public String tableName() { ... }
        /** use #timing() instead */
        @Deprecated
        public boolean before() { ... }
        public TriggerTiming timing() { ... }
        public int type() { ... }
    }

    final class FireArguments {
        public Connection connection() { ... }
        public Object[] oldRow() { ... }
        public Object[] newRow() { ... }
    }

    // These currently don't have any properties
    final class CloseArguments {}
    final class RemoveArguments {}
}

As you can see in the above example, Trigger.InitArguments has been successfully evolved with appropriate deprecation warnings. No client code was broken, and the new functionality is ready to be used, if needed. Also, close() and remove() are ready for future evolutions, even if we don’t need any arguments yet.

The overhead of this solution is at most one object allocation per method call, which shouldn’t hurt too much.

Another example: Hibernate’s UserType

Unfortunately, this mistake happens way too often. Another prominent example is Hibernate’s hard-to-implement org.hibernate.usertype.UserType SPI:

public interface UserType {
    int[] sqlTypes();
    Class returnedClass();
    boolean equals(Object x, Object y);
    int hashCode(Object x);

    Object nullSafeGet(
        ResultSet rs, 
        String[] names, 
        SessionImplementor session, 
        Object owner
    ) throws SQLException;

    void nullSafeSet(
        PreparedStatement st, 
        Object value, 
        int index, 
        SessionImplementor session
    ) throws SQLException;

    Object deepCopy(Object value);
    boolean isMutable();
    Serializable disassemble(Object value);
    Object assemble(
        Serializable cached, 
        Object owner
    );
    Object replace(
        Object original, 
        Object target, 
        Object owner
    );
}

The SPI looks rather difficult to implement. Probably, you can get something working rather quickly, but will you feel at ease? Will you think that you got it right? Some examples:

  • Is there never a case where you need the owner reference also in nullSafeSet()?
  • What if your JDBC driver doesn’t support fetching values by name from ResultSet?
  • What if you need to use your user type in a CallableStatement for a stored procedure?

Another important aspect of such SPIs is the way implementors can provide values back to the framework. It is generally a bad idea to have non-void methods in SPIs as you will never be able to change the return type of a method again. Ideally, you should have argument types that accept “outcomes”. A lot of the above methods could be replaced by a single configuration() method like this:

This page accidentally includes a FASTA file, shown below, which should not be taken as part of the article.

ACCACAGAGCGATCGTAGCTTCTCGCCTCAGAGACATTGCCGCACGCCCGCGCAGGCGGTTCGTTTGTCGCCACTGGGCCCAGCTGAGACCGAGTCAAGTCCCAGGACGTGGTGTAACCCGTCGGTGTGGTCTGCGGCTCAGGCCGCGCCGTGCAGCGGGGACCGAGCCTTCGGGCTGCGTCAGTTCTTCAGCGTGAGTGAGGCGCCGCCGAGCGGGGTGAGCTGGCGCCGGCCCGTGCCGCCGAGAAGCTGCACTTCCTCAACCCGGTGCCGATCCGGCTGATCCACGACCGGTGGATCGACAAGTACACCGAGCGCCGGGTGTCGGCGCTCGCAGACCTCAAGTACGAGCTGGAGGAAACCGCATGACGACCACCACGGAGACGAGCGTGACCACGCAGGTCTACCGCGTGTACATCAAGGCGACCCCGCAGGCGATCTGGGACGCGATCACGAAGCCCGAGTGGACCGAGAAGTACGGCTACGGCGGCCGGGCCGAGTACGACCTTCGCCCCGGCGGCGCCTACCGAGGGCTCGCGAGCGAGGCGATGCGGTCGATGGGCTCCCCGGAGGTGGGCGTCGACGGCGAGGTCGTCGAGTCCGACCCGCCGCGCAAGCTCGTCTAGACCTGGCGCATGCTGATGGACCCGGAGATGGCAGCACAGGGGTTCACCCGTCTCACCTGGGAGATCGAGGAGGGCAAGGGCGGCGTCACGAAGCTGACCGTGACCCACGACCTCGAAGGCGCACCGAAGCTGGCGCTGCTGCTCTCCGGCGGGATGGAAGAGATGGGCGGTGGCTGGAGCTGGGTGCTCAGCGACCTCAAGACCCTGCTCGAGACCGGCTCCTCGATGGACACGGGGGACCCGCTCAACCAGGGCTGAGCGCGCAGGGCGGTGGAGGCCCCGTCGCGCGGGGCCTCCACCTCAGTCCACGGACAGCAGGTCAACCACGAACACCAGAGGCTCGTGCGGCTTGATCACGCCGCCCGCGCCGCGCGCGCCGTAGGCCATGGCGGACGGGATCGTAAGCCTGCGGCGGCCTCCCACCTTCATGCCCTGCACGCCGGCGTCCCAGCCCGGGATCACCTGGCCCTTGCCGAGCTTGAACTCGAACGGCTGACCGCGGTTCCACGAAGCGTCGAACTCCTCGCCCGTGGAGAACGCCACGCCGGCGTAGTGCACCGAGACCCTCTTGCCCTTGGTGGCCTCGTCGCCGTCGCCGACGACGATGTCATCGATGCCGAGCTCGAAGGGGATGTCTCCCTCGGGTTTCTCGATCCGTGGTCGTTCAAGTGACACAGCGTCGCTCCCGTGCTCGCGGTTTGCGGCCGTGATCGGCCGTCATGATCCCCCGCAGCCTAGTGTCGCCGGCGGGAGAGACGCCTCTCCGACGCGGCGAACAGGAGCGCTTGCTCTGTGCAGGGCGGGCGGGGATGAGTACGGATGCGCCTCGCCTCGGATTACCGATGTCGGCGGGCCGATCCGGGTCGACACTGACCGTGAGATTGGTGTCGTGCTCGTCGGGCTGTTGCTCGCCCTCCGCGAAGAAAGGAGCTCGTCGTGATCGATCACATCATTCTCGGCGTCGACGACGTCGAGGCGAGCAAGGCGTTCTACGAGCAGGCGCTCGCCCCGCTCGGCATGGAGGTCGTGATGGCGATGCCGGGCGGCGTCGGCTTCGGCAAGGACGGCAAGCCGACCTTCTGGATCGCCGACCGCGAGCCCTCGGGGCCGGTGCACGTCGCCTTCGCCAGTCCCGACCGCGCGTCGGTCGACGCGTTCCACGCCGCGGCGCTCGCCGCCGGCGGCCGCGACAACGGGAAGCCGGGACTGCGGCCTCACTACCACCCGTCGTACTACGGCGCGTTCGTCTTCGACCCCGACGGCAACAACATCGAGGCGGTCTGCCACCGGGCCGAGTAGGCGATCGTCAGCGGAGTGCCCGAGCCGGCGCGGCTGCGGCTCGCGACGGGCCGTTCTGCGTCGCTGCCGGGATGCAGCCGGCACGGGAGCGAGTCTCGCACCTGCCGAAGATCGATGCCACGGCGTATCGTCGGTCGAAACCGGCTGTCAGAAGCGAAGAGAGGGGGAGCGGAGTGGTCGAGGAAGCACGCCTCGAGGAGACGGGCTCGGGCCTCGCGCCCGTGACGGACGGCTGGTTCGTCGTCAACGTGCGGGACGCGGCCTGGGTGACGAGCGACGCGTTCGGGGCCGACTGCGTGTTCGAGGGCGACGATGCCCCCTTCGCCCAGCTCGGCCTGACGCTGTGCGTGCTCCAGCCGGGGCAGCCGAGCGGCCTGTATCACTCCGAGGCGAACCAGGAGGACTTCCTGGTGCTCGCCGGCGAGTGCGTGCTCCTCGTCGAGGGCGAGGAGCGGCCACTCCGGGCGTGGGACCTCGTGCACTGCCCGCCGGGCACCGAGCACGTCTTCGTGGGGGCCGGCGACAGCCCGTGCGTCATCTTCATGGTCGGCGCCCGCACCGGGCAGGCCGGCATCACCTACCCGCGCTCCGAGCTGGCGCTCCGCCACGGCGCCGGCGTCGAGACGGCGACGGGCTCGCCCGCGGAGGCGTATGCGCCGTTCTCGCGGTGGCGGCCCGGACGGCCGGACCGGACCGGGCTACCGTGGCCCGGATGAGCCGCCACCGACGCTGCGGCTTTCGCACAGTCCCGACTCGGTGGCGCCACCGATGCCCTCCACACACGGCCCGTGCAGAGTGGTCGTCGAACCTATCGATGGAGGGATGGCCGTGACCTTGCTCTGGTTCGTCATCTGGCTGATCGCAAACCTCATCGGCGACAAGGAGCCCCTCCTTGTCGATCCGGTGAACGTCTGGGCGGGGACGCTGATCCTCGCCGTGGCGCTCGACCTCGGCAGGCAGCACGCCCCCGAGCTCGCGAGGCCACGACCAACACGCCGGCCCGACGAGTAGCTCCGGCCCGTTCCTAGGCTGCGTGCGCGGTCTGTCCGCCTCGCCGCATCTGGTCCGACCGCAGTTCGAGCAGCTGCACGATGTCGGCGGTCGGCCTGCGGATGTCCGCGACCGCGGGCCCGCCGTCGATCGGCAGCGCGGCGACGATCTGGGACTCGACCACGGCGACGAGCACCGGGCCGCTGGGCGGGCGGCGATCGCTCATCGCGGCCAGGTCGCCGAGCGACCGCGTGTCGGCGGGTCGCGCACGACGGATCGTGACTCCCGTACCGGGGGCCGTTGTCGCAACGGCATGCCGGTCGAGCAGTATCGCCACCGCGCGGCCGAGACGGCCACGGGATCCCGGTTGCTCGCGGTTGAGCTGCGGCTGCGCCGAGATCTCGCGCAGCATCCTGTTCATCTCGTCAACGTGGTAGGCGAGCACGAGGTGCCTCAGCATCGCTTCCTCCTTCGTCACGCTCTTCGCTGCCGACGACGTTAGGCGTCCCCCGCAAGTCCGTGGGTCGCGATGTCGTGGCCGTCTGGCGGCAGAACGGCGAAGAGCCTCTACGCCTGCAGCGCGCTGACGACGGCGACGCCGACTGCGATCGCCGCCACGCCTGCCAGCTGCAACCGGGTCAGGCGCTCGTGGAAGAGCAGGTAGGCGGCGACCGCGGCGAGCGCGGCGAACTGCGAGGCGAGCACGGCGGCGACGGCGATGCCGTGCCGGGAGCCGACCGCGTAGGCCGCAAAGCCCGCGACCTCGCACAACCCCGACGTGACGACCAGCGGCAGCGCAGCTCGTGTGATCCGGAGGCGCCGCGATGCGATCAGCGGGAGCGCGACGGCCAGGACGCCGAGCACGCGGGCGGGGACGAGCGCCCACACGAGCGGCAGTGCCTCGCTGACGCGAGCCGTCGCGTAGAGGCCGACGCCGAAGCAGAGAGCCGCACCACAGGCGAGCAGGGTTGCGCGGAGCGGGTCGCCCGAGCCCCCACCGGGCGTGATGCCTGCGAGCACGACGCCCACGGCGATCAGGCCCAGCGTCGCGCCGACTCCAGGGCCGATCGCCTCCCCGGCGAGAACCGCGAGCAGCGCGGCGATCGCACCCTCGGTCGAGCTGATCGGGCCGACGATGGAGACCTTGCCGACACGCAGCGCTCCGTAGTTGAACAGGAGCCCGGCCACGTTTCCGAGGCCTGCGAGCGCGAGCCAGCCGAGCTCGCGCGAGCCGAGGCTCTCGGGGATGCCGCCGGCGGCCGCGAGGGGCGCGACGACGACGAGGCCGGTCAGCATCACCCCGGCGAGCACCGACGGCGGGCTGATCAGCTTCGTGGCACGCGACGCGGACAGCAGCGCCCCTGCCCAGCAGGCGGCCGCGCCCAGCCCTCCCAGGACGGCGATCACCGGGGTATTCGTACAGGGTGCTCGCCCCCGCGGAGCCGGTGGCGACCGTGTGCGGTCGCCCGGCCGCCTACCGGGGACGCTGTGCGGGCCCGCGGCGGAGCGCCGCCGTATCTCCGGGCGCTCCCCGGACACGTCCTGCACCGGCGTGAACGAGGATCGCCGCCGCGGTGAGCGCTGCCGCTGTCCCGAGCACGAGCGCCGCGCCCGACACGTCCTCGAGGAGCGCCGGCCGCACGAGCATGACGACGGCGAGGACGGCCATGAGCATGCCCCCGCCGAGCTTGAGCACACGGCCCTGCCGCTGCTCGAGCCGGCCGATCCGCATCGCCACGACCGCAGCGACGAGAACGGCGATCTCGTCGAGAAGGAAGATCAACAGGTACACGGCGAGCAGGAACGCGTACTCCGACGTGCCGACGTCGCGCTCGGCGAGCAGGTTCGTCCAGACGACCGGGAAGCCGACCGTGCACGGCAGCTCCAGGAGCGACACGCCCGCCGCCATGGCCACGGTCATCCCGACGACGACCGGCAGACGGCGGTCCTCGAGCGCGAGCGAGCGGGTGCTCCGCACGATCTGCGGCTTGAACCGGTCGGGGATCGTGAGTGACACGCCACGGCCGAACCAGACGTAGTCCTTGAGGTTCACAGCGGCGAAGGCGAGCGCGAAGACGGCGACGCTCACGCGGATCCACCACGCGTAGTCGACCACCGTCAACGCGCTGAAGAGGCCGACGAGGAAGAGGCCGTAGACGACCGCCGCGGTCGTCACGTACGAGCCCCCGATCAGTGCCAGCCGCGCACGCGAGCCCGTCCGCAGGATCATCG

public interface UserType {
    default void configure(ConfigureArgs args) {}

    final class ConfigureArgs {
        public void sqlTypes(int[] types) { ... }
        public void returnedClass(Class<?> clazz) { ... }
        public void mutable(boolean mutable) { ... }
    }

    // ...
}

Another example, a SAX ContentHandler

Have a look at this example here:

public interface ContentHandler {
    void setDocumentLocator (Locator locator);
    void startDocument ();
    void endDocument();
    void startPrefixMapping (String prefix, String uri);
    void endPrefixMapping (String prefix);
    void startElement (String uri, String localName,
                       String qName, Attributes atts);
    void endElement (String uri, String localName,
                     String qName);
    void characters (char ch[], int start, int length);
    void ignorableWhitespace (char ch[], int start, int length);
    void processingInstruction (String target, String data);
    void skippedEntity (String name);
}

Some examples for drawbacks of this SPI:

  • What if you need the attributes of an element at the endElement() event? You’ll have to remember them yourself.
  • What if you’d like to know the prefix mapping uri at the endPrefixMapping() event? Or at any other event?